Friday, April 22, 2011

Second Vermont Republic Founder Thomas Naylor Is Now Down to "Just Whistlin' Dixie"

Second Vermont Republic founder, Thomas Naylor, was the largest financial backer of what ended up being an abysmal showing by Vermont secesher candidates in the 2010 election cycle due to "the paucity of votes attracted by candidate (Dennis) Steele." Steele, the head of the secesher ticket did so poorly that he came within a few votes of having his 0.79% finish bested by a perennial kook candidate who alleges discrimination because of a purported disability that supposedly arises from an STD, and secession supporter, natch.

For those who have followed the saga of the Second Vermont Republic's baas, Thomas Naylor, he has continued to try to separate the modern day secession movement from its deeply troubling racist history. That effort that's been made all the more difficult for him by his longtime association with the League of the South and its perverted view of the Land of Dixie as it supposedly was.

Naylor swerves from distancing himself (sort of) from the LoS types when speaking to media, to then embracing the Lost Causers and their various tropes at secesher meetings.

"Vermont Commons" has a new Spring issue out. In addition to all the usual sky-is-falling, doom and gloom prophecy that permeates its pages, there's an unexpected disclosure of an about-face by the Magnolia Vermonter.

It has to do with one of those symbols so important to Southern (or
Southron, as they prefer to say) seceshers - the singing of the song known as "Dixie".

The song "Dixie" is usually attributed to blackface ministrel show creator and impresario, Ohioan Dan Emmett, and is considered to be a racist view of antebellum Southern black culture.

Sung in an affected style meant to mimic how the white, racist ear hears blacks, the lyrics confirm that fact:
I wish I was in de land ob cotton,
Old times dar am not forgotten;
Look away! Look away! Look away! Dixie Land.
In Dixie Land whar I was born in,
Early on one frosty mornin,
Look away! Look away! Look away! Dixie Land.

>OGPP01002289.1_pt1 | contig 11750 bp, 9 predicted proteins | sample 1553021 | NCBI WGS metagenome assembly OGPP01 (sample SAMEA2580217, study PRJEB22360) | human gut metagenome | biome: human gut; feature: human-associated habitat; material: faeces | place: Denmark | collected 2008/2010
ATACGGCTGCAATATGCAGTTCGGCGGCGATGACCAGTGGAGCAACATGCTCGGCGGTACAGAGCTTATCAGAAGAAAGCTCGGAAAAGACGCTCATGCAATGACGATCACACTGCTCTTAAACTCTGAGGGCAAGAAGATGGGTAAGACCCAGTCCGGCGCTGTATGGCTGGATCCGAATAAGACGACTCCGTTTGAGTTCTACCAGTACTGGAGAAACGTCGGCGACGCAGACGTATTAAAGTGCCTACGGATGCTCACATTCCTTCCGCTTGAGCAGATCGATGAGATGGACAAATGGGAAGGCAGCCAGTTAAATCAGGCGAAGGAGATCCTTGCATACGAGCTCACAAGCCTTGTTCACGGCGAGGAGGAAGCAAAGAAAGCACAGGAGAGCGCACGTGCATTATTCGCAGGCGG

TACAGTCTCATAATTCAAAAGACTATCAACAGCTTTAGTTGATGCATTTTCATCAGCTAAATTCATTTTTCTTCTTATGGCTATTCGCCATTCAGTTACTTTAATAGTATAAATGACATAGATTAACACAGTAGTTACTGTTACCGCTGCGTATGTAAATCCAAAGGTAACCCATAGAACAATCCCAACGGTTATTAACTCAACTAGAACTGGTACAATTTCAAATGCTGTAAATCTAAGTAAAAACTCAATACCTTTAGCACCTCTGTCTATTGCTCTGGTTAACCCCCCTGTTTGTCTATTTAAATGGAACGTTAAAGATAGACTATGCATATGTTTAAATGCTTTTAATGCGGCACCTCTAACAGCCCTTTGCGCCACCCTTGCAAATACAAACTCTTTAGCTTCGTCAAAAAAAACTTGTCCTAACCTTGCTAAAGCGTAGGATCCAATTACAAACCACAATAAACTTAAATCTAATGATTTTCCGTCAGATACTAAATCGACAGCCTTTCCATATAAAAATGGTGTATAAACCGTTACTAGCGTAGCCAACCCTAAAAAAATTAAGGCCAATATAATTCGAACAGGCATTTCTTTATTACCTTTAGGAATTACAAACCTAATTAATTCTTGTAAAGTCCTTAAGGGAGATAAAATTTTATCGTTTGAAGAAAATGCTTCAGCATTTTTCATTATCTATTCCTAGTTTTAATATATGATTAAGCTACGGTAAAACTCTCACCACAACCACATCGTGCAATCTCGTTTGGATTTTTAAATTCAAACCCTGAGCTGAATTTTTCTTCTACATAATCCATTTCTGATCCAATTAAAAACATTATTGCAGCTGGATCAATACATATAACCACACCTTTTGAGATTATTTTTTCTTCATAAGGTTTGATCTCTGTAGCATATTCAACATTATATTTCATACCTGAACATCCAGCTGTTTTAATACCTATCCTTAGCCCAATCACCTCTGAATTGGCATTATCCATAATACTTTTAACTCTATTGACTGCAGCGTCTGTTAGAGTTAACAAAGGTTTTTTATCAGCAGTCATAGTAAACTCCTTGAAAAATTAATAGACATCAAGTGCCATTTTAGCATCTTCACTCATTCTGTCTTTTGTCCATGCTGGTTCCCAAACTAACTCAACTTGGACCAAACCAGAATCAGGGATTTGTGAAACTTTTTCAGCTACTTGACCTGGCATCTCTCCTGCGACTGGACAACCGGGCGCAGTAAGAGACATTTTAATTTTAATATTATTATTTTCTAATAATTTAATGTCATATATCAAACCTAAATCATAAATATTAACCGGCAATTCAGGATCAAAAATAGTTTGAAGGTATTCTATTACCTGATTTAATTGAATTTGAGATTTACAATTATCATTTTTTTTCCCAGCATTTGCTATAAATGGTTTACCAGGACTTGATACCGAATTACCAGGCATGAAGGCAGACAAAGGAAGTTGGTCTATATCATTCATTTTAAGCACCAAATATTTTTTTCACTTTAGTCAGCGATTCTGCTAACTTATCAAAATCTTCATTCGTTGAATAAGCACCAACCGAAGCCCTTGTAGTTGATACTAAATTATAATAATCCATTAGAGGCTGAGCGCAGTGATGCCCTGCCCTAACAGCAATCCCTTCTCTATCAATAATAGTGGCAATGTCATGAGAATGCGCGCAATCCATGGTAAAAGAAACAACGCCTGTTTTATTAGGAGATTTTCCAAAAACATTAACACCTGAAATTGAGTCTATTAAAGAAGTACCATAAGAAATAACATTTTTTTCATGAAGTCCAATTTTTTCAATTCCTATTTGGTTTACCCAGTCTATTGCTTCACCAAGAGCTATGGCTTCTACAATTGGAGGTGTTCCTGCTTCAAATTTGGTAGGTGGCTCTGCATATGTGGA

"The remaining verses drift into the common minstrel idiom of a comical plantation scenario, "supposedly [depicting] the gayer side of life for slaves on Southern plantations:"

Old Missus marry "Will-de-weaber,"
Willium was a gay deceaber;
Look away! Look away! Look away! Dixie Land.
But when he put his arm around'er,
He smiled as fierce as a forty-pound'er,
Look away! Look away! Look away! Dixie Land.

Dar's buck-wheat cakes an 'Ingen' batter,
Makes you fat or a little fatter;
Look away! Look away! Look away! Dixie Land.
Den hoe it down an scratch your grabble,
To Dixie land I'm bound to trabble.
Look away! Look away! Look away! Dixie Land.

"In short, ["Dixie"] made the case, more strongly than any previous minstrel tune had, that slaves belonged in bondage."

Source (The 1916 rendition of "Dixie" may be heard here; click the play button when the window opens.)
Those who have flacked for Naylor in the past usually bring up an unconfirmed assertion by Naylor that he would refuse to stand for the playing of "Dixie" when he was at University of Mississippi, as though that assures that he couldn't possibly be racist. This bit of literary legerdemain from Bill Kauffman, author of "Bye Bye, Miss American Empire":
"Thomas Naylor, who as a young Mississippi liberal took pride in refusing to stand for “Dixie” when his beloved Ole Miss Rebels played, told me that he was so disarmed upon attending the 2006 League of the South convention that for the first time since before the civil rights movement he actually sang the words to that tuneful ode to the land where old times are not forgotten."

Sources [1] [2]
Finally, another fiction of the Naylor image goes "bye, bye."

While inadvertently lifting the veil on Naylor, Kauffman jumps the shark with his whitewashing, Michael Hill entry. Hill, leader of the admittedly white supremacist League of the South "call(s) antebellum slavery "God-ordained," oppos(es) racial intermarriage, and defend(s) segregation as a policy designed to protect the integrity of both races," served at a black college, notes Kauffman - which means what? Kaufmann failed to say in his written sleight of hand that,
"Michael Hill was always on oddity at (Stillman College), roaming the campus wearing a Confederate flag pin and waxing nostalgic to his mostly black students about the so-called "War Between the States."

"...In 1998, Hill finally left Stillman, which had been badly embarrassed by his efforts. ...(T)he (L)eague (of the South) grew quickly, as racist white Southerners sought the respectability of a group led by a professor..."

It's truly a toss up as to who is the unseemlier - the seceshers or their flacks.

* * * * * * * * * * * * * * * * * * * * * * * * * * * * * * * * * * * * * * * * * * * * * * * * * * *

For the archive of the Free Vermont Framework listserv, click here.

Labels: , , , , , ,


Post a Comment

Subscribe to Post Comments [Atom]

<< Home